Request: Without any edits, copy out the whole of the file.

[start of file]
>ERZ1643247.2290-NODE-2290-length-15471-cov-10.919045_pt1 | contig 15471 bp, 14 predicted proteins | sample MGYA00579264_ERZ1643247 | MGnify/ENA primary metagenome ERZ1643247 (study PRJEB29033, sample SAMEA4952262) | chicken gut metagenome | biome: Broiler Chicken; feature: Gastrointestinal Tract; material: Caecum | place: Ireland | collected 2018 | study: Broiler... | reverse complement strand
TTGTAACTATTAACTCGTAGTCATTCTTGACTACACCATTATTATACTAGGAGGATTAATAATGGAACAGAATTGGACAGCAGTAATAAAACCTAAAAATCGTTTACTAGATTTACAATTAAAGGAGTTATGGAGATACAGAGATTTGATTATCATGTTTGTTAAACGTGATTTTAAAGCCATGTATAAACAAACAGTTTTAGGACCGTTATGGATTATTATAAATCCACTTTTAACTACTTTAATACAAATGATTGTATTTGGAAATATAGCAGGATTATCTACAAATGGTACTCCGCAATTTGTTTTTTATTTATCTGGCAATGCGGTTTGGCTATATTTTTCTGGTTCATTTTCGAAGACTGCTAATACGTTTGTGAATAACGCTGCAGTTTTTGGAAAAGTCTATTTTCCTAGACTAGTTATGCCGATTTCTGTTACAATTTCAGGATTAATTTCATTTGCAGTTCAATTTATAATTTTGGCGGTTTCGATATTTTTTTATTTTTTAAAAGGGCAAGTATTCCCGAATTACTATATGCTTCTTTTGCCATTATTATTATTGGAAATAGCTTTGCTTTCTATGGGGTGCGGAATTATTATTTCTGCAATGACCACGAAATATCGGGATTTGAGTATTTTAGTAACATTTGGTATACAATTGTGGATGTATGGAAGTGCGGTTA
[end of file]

>ERZ1643247.2290-NODE-2290-length-15471-cov-10.919045_pt1 | contig 15471 bp, 14 predicted proteins | sample MGYA00579264_ERZ1643247 | MGnify/ENA primary metagenome ERZ1643247 (study PRJEB29033, sample SAMEA4952262) | chicken gut metagenome | biome: Broiler Chicken; feature: Gastrointestinal Tract; material: Caecum | place: Ireland | collected 2018 | study: Broiler... | reverse complement strand
TTGTAACTATTAACTCGTAGTCATTCTTGACTACACCATTATTATACTAGGAGGATTAATAATGGAACAGAATTGGACAGCAGTAATAAAACCTAAAAATCGTTTACTAGATTTACAATTAAAGGAGTTATGGAGATACAGAGATTTGATTATCATGTTTGTTAAACGTGATTTTAAAGCCATGTATAAACAAACAGTTTTAGGACCGTTATGGATTATTATAAATCCACTTTTAACTACTTTAATACAAATGATTGTATTTGGAAATATAGCAGGATTATCTACAAATGGTACTCCGCAATTTGTTTTTTATTTATCTGGCAATGCGGTTTGGCTATATTTTTCTGGTTCATTTTCGAAGACTGCTAATACGTTTGTGAATAACGCTGCAGTTTTTGGAAAAGTCTATTTTCCTAGACTAGTTATGCCGATTTCTGTTACAATTTCAGGATTAATTTCATTTGCAGTTCAATTTATAATTTTGGCGGTTTCGATATTTTTTTATTTTTTAAAAGGGCAAGTATTCCCGAATTACTATATGCTTCTTTTGCCATTATTATTATTGGAAATAGCTTTGCTTTCTATGGGGTGCGGAATTATTATTTCTGCAATGACCACGAAATATCGGGATTTGAGTATTTTAGTAACATTTGGTATACAATTGTGGATGTATGGAAGTGCGGTTA